BlücherKönigsbergSchnellboot-classU-505
BrummerLeipzigTirpitzU-52
DeutschlandNympheType VII-classU-530

Vehicles

G31PzKpfw IIISdKfz 231/232/233/263 (8-Rad)
Hornisse/NashornPzKpfw IVSdKfz 231/232/263 (6-Rad)
JagdpantherPzKpfw NbFz V/VISdKfz 234 (8-Rad)
K800PzKpfw Tiger Ausf. B 'Tiger II'SdKfz 250
KS600PzKpfw V PantherSdKfz 251
KS750PzKpfw VI Ausf. E 'Tiger I'SdKfz 6
Karl-GerätR75SdKfz 7
Kfz. 305 BlitzSdKfz 10Sturer Emil
KübelwagenSdKfz 131/132 Marder IISturmgeschütz III
Leichter PanzerspähwagenSdKfz 135 Marder ISturmgeschütz IV
Panzerjäger Tiger (P) 'Elefant'SdKfz 138/1 GrilleSturmpanzer
PzKpfw ISdKfz 138/139 Marder III
PzKpfw IISdKfz 2 Kettenkrad

Weapons

10.5 cm FlaK 38 Anti-Aircraft Gun28 cm K5 (E) Railway GunGewehr 43 Rifle
10.5 cm Geb H 40 Field Gun28 cm SK L/50 Coastal Defense GunGewehr 98 Rifle
10.5 cm Kanone 17 Field Gun28 cm schwere Bruno Kanone (E) Railway GunHafthohlladung Grenade
10.5 cm Leichtgeschütz 40 Recoilless Gun3.7 cm Flak 18/36/37/43 Anti-Aircraft GunHitler Youth Knife Blade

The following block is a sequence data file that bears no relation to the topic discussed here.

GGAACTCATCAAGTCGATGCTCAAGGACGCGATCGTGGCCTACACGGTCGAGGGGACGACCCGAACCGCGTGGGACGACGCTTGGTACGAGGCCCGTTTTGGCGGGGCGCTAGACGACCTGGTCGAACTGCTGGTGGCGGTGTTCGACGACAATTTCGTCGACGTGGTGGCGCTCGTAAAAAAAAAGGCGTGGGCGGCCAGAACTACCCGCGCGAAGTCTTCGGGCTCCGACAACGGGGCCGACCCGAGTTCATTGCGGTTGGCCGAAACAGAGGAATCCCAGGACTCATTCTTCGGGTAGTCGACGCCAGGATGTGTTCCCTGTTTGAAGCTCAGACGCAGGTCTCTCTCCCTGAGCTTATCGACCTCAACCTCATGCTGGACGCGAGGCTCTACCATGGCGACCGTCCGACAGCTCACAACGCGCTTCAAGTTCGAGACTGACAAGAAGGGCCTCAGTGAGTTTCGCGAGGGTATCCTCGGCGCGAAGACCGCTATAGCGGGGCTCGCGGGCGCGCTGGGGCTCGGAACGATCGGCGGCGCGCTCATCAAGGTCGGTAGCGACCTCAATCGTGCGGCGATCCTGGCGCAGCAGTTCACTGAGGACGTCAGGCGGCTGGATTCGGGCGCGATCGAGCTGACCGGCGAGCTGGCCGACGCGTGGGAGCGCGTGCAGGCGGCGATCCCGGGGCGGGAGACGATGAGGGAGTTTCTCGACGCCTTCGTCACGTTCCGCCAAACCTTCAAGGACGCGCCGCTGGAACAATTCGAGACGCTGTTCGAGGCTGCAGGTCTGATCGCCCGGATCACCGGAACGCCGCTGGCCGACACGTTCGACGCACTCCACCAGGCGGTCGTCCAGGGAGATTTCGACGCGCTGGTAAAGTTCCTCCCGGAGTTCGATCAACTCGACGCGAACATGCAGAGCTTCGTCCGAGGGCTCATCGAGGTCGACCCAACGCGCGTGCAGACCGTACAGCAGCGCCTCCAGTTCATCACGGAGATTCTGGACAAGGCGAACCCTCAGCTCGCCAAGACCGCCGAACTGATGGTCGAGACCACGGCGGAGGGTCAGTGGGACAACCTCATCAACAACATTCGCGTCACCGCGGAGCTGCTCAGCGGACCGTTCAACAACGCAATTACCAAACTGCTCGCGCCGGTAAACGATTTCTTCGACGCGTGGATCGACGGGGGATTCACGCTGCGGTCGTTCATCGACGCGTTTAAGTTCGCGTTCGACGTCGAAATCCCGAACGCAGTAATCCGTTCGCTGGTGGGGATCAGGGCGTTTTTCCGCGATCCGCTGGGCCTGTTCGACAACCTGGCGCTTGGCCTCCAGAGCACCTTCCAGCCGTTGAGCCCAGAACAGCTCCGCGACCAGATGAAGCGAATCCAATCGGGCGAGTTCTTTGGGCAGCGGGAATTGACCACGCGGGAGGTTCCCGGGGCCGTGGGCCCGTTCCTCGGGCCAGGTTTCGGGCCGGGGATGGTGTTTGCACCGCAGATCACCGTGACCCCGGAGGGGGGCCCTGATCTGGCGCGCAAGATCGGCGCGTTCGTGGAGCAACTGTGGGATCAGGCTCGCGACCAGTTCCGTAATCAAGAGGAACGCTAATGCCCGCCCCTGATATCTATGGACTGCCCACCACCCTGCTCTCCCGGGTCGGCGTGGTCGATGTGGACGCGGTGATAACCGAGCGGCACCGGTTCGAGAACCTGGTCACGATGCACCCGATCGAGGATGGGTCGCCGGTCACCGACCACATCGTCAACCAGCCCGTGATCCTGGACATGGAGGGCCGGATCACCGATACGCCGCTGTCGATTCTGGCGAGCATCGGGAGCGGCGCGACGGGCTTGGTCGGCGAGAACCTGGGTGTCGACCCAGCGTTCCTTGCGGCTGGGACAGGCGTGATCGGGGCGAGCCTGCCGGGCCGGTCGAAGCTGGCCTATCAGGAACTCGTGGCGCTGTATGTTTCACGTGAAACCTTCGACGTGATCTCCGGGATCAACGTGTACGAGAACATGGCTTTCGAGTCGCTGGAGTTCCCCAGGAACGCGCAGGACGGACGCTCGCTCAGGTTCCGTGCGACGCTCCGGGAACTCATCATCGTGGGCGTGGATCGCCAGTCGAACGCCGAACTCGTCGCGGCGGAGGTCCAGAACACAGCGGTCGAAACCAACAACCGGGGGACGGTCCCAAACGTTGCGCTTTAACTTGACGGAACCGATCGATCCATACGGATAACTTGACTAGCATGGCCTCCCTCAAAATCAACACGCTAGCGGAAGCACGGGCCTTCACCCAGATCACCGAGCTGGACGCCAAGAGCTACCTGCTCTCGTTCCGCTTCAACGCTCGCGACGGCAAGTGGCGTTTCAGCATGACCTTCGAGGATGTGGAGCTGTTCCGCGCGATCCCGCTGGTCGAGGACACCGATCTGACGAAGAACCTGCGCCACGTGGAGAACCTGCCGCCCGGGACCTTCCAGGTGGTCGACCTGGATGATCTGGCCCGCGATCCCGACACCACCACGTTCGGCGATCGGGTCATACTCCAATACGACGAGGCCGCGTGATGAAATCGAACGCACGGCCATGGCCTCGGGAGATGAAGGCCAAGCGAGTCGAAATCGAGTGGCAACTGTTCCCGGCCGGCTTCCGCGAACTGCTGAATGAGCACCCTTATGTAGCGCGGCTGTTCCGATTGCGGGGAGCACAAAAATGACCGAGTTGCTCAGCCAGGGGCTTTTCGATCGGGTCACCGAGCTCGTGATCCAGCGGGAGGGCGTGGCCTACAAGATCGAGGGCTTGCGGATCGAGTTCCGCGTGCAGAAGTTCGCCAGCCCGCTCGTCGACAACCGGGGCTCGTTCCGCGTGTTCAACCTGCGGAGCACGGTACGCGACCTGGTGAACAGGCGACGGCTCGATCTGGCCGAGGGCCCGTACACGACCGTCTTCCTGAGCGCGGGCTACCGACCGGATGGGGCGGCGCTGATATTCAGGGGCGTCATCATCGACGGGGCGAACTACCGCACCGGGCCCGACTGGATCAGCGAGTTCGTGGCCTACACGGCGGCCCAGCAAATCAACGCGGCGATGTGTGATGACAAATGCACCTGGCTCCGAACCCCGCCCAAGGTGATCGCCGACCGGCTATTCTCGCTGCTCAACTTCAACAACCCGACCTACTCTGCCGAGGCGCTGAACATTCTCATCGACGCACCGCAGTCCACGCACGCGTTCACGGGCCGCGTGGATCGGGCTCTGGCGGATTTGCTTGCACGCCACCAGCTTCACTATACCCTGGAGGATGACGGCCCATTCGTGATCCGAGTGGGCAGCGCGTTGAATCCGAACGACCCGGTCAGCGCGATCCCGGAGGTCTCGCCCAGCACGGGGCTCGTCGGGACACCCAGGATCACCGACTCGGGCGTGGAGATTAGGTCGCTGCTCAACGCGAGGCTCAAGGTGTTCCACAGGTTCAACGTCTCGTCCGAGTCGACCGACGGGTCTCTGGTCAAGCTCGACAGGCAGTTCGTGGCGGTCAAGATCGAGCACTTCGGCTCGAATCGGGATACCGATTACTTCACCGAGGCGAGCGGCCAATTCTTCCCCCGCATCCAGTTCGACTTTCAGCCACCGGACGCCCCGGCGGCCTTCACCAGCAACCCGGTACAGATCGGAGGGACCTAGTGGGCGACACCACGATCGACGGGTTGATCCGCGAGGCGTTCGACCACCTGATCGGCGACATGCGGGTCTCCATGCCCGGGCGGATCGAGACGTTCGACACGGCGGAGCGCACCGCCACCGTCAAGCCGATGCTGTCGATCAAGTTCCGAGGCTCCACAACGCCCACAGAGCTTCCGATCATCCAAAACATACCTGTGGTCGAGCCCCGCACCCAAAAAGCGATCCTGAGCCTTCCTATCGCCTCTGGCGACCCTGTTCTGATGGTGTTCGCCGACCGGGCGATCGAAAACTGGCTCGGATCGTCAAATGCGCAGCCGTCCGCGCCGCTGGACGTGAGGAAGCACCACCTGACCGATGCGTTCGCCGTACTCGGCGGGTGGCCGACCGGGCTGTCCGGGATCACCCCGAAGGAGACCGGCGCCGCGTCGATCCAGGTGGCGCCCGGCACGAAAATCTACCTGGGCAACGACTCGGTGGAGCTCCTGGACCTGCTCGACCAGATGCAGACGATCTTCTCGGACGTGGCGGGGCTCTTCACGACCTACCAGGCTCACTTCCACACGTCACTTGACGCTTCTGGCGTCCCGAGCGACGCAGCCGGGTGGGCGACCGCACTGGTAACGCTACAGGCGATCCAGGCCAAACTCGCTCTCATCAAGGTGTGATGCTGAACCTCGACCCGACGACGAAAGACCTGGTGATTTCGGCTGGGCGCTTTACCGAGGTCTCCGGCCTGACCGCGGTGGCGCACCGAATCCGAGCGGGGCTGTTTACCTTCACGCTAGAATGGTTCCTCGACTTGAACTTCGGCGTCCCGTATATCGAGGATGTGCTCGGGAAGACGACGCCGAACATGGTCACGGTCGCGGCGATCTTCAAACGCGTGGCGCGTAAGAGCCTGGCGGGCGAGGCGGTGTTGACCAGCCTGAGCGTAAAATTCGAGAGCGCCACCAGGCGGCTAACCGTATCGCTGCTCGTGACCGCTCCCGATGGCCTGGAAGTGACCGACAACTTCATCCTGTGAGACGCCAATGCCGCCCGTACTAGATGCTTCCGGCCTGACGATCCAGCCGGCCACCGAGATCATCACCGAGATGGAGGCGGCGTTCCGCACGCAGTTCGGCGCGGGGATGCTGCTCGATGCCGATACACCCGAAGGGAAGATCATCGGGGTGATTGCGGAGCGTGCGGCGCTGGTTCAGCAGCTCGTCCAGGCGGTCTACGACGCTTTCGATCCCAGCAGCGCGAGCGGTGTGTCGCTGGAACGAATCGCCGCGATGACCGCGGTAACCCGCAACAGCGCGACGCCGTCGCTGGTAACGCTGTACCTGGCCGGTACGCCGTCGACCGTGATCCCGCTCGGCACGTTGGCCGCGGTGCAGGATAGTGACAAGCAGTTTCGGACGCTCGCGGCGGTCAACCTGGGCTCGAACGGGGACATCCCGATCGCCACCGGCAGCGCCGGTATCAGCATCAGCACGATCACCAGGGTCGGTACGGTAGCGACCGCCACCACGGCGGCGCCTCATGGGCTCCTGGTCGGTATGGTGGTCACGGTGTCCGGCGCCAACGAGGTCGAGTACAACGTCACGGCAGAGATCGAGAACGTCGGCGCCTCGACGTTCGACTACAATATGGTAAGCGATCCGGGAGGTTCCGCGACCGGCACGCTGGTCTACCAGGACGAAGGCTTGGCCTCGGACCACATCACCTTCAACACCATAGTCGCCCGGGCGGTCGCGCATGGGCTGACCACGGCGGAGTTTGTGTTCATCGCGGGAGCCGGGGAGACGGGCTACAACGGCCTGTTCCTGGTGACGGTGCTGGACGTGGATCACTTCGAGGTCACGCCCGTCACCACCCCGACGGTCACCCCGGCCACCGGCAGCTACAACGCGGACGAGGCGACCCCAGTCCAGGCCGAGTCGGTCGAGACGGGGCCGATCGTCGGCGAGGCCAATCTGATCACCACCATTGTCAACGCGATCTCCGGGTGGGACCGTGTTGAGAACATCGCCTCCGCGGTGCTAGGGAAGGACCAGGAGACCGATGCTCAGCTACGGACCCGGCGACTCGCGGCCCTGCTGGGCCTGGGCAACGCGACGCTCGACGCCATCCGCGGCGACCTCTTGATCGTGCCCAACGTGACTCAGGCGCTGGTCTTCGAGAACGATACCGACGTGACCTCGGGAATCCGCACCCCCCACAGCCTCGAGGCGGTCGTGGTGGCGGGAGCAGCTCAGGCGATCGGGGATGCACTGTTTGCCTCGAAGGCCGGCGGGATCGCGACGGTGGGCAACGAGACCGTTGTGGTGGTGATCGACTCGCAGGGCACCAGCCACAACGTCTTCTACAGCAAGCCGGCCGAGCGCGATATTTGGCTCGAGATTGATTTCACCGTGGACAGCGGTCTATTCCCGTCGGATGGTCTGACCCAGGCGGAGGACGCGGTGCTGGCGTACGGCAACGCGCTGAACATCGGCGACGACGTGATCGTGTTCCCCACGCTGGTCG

10.5 cm Leichtgeschütz 42 Recoilless Gun3.7 cm PaK 36 Anti-Tank GunKampfmesser 42 Blade
10.5 cm SK L/60 Coastal Defense Gun38 cm Siegfried Kanone Coastal Defense GunMG 08 Machine Gun
10.5 cm leFH 16 Field Gun4.2 cm PaK 41 Anti-Tank GunMG 13 Machine Gun
10.5 cm leFH 18 Field Gun40.6 cm Schnelladekanone C/34 Adolf Coastal Defense GunMG 15 Machine Gun
10.5 cm sK 18 Field Gun5 cm PaK 38 Anti-Tank GunMG 34 Machine Gun
12 cm Granatwerfer 42 Launcher50 mm Flak 41 Anti-Aircraft GunMG 42 Machine Gun
12.8 cm FlaK 40 Anti-Aircraft Gun7.5 cm Feldkanone 16 neuer Art Field GunMP 35 Submachine Gun
15 cm Kanone 18 Field Gun7.5 cm Feldkanone 18 Field GunMP 40 Submachine Gun
15 cm Kanone in Eisenbahnlafette Railway Gun7.5 cm Feldkanone 38 Field GunMauser C96 Handgun
15 cm NbW 41 Launcher7.5 cm Feldkanone 7M85 Field GunMauser Kar98k Rifle
15 cm SK C/28 Coastal Defense Gun7.5 cm Gebirgsgeschütz 36 Field GunModel 24 Stielhandgranate Grenade
15 cm Tbts C/36 Coastal Defense Gun7.5 cm Infanteriegeschütz 42 Field GunModel 39 Eihandgranate Grenade